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Early November is typically a tranquil time on Lesbos, a Greek island in the Aegean Sea with some 80,000 year-round inhabitants. Residents shut the doors of their hotels, restaurants, and other businesses that predominantly serve the summer tourism market and head out to their olive groves for the annual harvest.
This year, though, there are “no vacancy” signs in English and Arabic posted on hotel doors in the main port of Mytilene and lines snaking outside travel agencies. The latter are doing a brisk business not in holiday excursions, but in ferry tickets to Athens, the next stop for the tens of thousands of refugees and migrants who have landed on the island this year en route to mainland Europe.
“It’s usually very quiet in winter, but a lot of businesses are still working even now, restaurants, mini-markets, car-rental agencies, so there’s a bit more life in the villages,” says Lesbos resident Aphrodite Vati Mariola. The beachfront hotel her family has operated since 1989 is not among them, however – they closed two weeks early after bookings went stagnant in early September, when both refugee arrivals and media coverage of the crisis increased.
“Other hotels that I know closed even earlier than we did,” Mariola says. “Some hotels are still open to accommodate volunteers and journalists, but understandably they need very low daily prices, which can’t be sustained in the long term.”
Hotelier associations on Lesbos and Kos, another island that has experienced a large refugee influx, protested to Greek officials in September about the impact of the crisis on tourism, citing decreased bookings as well as cancelled charter flights and cruise-ship port calls.
Though Mariola admits some guests did cut their trips short due to the refugee arrivals, many of which were occurring on beaches right in front of the Aphrodite Hotel, she says most were more sympathetic than concerned about their holidays. “So many guests rose to the occasion and came to our side and helped us as much as they could, helping people out of boats, cleaning up the beach afterwards, folding donated clothes, going out and buying water for the refugees,” she says.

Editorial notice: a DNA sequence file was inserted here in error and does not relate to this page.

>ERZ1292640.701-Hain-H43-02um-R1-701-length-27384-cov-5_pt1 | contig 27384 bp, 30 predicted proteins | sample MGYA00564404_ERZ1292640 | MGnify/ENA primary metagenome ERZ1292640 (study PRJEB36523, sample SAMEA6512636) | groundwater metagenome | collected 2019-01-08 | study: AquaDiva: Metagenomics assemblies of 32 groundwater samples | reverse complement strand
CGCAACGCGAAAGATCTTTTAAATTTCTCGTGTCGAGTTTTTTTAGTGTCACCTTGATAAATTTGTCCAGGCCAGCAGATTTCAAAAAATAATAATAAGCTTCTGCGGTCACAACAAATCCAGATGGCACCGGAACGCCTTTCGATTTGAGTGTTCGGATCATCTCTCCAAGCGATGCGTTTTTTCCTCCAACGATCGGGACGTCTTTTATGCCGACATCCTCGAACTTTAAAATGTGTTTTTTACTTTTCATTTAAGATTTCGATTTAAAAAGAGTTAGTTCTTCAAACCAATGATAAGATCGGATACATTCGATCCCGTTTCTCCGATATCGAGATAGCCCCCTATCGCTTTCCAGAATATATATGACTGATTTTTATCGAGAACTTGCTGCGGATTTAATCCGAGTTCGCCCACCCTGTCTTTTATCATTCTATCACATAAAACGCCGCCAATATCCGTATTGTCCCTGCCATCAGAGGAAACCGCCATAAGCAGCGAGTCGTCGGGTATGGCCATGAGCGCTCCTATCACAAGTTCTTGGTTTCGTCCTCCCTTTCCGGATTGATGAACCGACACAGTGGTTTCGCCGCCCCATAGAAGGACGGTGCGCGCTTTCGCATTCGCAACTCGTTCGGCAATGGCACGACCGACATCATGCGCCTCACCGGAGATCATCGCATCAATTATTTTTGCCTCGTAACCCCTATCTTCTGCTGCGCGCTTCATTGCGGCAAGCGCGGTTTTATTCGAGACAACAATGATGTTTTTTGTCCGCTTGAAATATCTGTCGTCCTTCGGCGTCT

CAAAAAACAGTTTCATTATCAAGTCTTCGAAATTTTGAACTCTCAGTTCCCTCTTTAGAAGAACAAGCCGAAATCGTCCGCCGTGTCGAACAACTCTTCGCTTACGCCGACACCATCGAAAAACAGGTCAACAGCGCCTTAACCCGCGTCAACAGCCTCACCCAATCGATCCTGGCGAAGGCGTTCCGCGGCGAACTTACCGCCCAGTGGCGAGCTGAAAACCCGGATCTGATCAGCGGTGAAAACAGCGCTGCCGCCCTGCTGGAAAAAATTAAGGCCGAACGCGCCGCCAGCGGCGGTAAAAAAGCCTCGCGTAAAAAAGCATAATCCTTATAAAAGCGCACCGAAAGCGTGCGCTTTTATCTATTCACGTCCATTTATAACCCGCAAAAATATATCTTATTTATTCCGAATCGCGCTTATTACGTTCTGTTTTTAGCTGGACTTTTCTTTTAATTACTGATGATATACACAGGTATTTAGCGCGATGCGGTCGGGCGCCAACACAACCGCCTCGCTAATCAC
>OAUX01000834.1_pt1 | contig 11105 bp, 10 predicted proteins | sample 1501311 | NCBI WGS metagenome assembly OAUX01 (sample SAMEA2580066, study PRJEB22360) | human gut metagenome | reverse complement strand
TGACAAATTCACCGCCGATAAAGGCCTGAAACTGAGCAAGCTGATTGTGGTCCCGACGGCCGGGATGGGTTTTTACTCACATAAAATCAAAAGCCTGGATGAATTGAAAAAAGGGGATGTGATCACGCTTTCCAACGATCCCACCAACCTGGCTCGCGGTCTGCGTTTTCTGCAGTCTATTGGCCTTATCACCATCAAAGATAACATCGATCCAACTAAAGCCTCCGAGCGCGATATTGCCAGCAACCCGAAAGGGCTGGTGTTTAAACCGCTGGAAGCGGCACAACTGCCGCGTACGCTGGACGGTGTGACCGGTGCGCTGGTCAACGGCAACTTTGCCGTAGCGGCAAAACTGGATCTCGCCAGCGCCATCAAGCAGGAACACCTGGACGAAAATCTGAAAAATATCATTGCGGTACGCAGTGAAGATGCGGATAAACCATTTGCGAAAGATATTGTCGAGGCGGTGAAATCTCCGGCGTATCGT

U.K.-based tour operator Sunvil, which sends about 20,000 travelers to Greece and Cyprus each year, got a similarly positive response when it launched an appeal for donations for the refugees. “We were absolutely inundated, from customers and from the travel industry in general,” says Sunvil chairman Noel Josephides. “We sent five tons of supplies with our charter flight to Samos, which goes to the island empty in order to bring people back. We were very pleased to do that.”
Though Josephides says business was not heavily impacted this year for Sunvil, which doesn’t feature either Lesbos or Kos as a major destination, he cautions that “the first priority for [Greek officials] must be to process refugees more efficiently so that it will not affect next season.”
Mariola at the Aphrodite Hotel is also looking ahead to 2016 with uncertainty. “We won’t know for a little bit what the situation [with bookings] will be like for next year,” she says. “We typically have a lot of repeat guests, and people have been writing on the hotel’s Trip Advisor page, praising how we’ve dealt with the situation, but saying they would probably wait to come back until things ease up.”
Jennifer Hattam is a journalist based in Istanbul, Turkey.